Jealousy issue between older Rottweiler and new family rotty


by Marilyn T
(Escanaba, MI USA)

I have a 10 year old spayed female Rottweiler who we adopted after she was abandoned along the road five years ago. I also have a 12 year old Black Lab/Elk hound male. I really have changed my attitude on Rottweilers after mine has been such a great dog.

We rescued a 6 year old spayed female from a shelter. They met at the shelter and rode home together and got along great. After about two weeks the new Rottweiler showed jealousy over her new human mom and this causes arguments and fights between the two of them. It gets pretty violent, at least more than I’m used to. Other times they sleep near each other exchange play toys etc. The older Rottie is easy going and gets along with everyone, at least until the new dog came here. The new dog was an only dog and I believe wasn’t socialized enough. We have had visitors and all dogs do very well. The real issue is the jealousy for attention between the two Rotties. We were concerned over the fighting and didn’t want it to get so someone was seriously hurt.

I brought the new Rottweiler to a friend who has many dogs, all kinds and sizes. She was a little jealous of my friend (female) at first but since there were so many other dogs had to learn to share her new mom. She is doing really good with new people, loves kids and gets along well with other dogs at my friends. A couple of incidents of other dogs going after her have occurred, but my friend said she did not start either of the altercations, but was rather a victim of a “red zone dog”, (other dogs known for aggression issues).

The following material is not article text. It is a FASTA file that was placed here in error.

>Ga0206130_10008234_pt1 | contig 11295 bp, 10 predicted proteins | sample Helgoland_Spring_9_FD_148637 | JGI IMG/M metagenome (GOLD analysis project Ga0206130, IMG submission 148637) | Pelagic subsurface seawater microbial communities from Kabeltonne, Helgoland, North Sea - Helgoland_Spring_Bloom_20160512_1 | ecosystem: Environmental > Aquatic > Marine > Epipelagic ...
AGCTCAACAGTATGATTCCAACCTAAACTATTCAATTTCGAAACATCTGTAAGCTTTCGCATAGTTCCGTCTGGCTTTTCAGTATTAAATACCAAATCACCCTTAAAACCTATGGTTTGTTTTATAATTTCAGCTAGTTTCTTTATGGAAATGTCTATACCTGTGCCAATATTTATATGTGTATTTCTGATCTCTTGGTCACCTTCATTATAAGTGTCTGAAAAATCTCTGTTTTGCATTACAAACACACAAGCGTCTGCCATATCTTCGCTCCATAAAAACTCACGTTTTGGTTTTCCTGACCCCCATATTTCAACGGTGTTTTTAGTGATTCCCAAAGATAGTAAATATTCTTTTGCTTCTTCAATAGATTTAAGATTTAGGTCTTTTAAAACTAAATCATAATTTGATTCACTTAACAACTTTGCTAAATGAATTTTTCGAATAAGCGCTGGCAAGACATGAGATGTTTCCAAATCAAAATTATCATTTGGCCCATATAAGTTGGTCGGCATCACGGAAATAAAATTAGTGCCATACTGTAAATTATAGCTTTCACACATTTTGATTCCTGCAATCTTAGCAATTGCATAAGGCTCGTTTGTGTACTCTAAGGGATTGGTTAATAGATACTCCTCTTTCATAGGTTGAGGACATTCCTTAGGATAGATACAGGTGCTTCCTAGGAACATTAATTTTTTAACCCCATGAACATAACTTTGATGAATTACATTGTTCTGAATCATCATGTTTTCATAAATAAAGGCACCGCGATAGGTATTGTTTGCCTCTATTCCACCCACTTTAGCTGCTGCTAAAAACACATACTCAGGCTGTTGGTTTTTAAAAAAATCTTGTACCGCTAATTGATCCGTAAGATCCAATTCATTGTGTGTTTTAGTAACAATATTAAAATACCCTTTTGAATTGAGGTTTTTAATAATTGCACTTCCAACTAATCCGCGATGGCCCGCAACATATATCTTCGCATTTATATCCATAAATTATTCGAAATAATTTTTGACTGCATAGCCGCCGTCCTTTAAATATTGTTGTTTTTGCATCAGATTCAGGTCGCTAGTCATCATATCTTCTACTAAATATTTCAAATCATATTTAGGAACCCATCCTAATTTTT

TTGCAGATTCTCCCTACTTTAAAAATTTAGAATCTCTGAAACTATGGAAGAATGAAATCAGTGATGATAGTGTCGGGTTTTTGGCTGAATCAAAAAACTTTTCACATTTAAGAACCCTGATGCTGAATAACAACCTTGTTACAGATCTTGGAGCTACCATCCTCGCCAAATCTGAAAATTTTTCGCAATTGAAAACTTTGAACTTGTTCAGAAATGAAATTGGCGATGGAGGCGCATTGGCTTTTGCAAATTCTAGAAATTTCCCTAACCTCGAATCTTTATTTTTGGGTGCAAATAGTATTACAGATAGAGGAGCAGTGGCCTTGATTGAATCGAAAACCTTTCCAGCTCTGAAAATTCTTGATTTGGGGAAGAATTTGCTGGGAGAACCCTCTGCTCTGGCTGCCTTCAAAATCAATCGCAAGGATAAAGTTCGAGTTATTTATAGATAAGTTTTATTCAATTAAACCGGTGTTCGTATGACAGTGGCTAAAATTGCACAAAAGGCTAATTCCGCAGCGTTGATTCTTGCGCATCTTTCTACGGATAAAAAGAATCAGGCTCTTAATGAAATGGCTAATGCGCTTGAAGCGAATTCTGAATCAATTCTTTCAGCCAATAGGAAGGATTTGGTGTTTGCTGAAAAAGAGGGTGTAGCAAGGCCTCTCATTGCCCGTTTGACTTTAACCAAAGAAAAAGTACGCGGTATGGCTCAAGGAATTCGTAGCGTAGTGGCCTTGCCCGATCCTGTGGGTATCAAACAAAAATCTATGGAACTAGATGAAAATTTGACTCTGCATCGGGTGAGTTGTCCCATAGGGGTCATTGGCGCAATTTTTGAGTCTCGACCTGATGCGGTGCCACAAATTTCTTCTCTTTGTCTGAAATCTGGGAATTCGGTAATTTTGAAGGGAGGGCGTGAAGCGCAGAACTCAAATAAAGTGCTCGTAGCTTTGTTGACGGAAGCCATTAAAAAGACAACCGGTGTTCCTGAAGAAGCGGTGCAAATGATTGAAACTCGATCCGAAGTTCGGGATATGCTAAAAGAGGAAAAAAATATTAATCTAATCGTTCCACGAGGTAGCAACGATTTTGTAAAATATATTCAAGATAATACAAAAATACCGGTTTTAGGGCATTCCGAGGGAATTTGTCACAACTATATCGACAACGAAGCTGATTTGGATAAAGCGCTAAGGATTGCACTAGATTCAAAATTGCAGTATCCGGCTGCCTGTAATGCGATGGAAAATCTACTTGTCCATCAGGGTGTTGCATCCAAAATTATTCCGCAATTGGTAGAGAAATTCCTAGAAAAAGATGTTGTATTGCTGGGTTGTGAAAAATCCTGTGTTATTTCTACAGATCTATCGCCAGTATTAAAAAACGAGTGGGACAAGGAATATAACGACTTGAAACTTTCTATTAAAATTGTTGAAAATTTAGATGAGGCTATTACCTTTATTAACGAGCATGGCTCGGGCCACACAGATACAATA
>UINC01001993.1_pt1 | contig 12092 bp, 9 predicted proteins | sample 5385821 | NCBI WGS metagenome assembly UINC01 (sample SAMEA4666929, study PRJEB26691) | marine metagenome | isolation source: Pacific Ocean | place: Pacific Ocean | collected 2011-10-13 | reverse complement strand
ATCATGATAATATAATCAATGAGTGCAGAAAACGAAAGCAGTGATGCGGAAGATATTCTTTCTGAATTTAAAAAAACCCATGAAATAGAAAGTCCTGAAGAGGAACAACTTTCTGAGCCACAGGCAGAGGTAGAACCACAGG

We would like to bring her back to live with us. I understand they have to work out the pecking order, but considering the breed we don’t want to take any unnecessary chance of them hurting each other. Is this just sibling rivalry? How do I teach them to share my attention and my biggest concern is when I am not here and when we have company around or are not here with them.

My older dogs get along with everyone who comes around on a normal day. I appreciate your comments. I have fallen hard for the Rottweiler breed, they are very, very good dogs and make excellent members to our families and I want to continue to feel that way.

Hi Marilyn
You are right to be cautious here and to take it slowly, but it sound as though overall these two have done pretty well.

You’ve got two rescue dogs, both adult females, and at least one of them probably hasn’t had much socialization…. given all of those factors, some squabbling/jealousy and so on is pretty much a ‘given’ and, from what you describe, I’d say these two are being pretty tolerant.